MDC-T leader, Morgan Tsvangirai yesterday cracked the whip and suspended two of his top allies, deputy treasurer-general Charlton Hwende and party deputy spokesperson, Tabitha Khumalo over their alleged links to the bloody intra-party clashes in Bulawayo on Sunday.
BY PAIDAMOYO MUZULU
Khumalo and Hwende, who are both members of the party’s standing committee, were suspended alongside three youth members believed to be involved in the skirmishes, where Tsvangirai’s deputy Thokozani Khupe, chairperson, Lovemore Moyo and deputy organising secretary, Abednico Bhebhe were assaulted.
Tsvangirai’s spokesperson, Luke Tamborinyoka, in a statement, said the five were suspended pending full investigations into their alleged complicity in the violence.
“The president has suspended the party’s deputy treasurer-general, Charlton Hwende and deputy secretary for information and publicity, Tabitha Khumalo, pending full investigations for suspected crimes of omission and commission before and during the disturbances,” Tamborinyoka said.
“He has also suspended three members of the youth assembly over the same matter.
“President Tsvangirai has already despatched a probe team to Bulawayo and a full comprehensive investigation will determine any further action to be taken.”
Hwende confirmed his suspension and pledged to co-operate with the inquiry.
“President Tsvangirai called me this morning (yesterday) and advised me that I had been suspended from my position pending an investigation,” he said.
“We accept the party’s decision to try to get to the root cause of the problems that happened in Bulawayo.
“I will submit to and co-operate in the investigations. I was outside the country when this happened and only arrived yesterday (Tuesday).
“I am not sure of the specific charges laid against me at the moment.”
Efforts to contact Khumalo for comment were fruitless, as she was unreachable on her mobile number.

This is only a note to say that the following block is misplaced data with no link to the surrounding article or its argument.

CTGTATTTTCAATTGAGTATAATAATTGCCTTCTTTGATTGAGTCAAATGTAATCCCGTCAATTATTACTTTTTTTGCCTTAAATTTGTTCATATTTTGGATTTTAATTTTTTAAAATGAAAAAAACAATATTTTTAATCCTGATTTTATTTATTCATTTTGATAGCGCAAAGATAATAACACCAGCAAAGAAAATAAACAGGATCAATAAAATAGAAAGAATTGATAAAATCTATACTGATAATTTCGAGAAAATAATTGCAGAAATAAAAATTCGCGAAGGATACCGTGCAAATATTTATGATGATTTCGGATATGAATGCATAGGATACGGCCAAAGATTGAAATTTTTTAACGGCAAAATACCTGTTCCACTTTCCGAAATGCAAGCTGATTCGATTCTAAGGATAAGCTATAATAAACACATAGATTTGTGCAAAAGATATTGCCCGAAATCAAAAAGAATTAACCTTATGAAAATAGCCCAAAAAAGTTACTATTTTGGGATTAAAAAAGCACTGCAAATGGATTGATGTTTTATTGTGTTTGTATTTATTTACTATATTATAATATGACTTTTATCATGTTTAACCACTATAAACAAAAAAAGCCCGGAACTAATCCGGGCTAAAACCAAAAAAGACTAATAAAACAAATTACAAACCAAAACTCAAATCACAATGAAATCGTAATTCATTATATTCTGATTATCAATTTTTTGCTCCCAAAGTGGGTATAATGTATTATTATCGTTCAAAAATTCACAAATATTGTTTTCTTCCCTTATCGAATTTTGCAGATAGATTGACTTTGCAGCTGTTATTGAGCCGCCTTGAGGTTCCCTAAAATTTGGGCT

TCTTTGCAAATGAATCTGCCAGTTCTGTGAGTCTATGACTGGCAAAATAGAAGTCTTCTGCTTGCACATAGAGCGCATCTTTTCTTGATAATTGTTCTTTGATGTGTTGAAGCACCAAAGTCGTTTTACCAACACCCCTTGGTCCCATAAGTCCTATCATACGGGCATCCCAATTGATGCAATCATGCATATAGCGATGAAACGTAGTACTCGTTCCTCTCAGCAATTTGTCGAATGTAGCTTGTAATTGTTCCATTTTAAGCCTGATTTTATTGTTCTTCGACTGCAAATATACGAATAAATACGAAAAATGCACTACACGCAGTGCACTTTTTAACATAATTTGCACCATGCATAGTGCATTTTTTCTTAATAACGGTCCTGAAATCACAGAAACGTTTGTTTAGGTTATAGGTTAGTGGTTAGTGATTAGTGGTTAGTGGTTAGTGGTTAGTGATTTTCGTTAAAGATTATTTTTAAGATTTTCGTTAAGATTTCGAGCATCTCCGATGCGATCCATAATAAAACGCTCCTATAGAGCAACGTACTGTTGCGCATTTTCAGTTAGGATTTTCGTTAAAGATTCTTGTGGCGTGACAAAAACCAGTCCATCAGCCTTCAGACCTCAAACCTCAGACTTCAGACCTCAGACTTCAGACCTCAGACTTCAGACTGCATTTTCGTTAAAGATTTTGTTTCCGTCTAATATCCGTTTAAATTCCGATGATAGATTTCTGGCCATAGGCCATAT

The latest crackdown comes amid reports that Tsvangirai was under pressure from allies in civil society and international funders to root out bad apples from his party ahead of next year’s general elections.
This also comes in the wake of claims that the party hoodlums linked to the weekend chaos in Bulawayo were from Tsvangirai’s office in Harare.
Meanwhile, an internal MDC-T memo written in 2011 by then secretary of welfare, Kerry Kay reveals that intra-party violence has been part and parcel of the opposition party since its formation in 1999.
Kay, in her report to the standing committee and the national executive members, lays the problem on Tsvangirai’s doorstep.
“With respect, it is evident from various reports on intra-party violence since 2000, that the modus operandi has been the same throughout, the youth involved were expelled, but the instigators of the violence have not been dealt with and, therefore, the cycle continues,” she wrote.
“It is evident from the statement made by one of the youth perpetrators in the 2010 HH (Harvest House) violence that the instigators came from the president’s (Tsvangirai’s) office.
“This is not the first time on record.”
Following Kay’s report, Tsvangirai set up another commission of inquiry led by lawyer Trust Maanda to investigate intra-party violence, which marred the party’s 2013 primary elections, but the commission’s findings were reportedly swept under carpet after it implicated top party officials.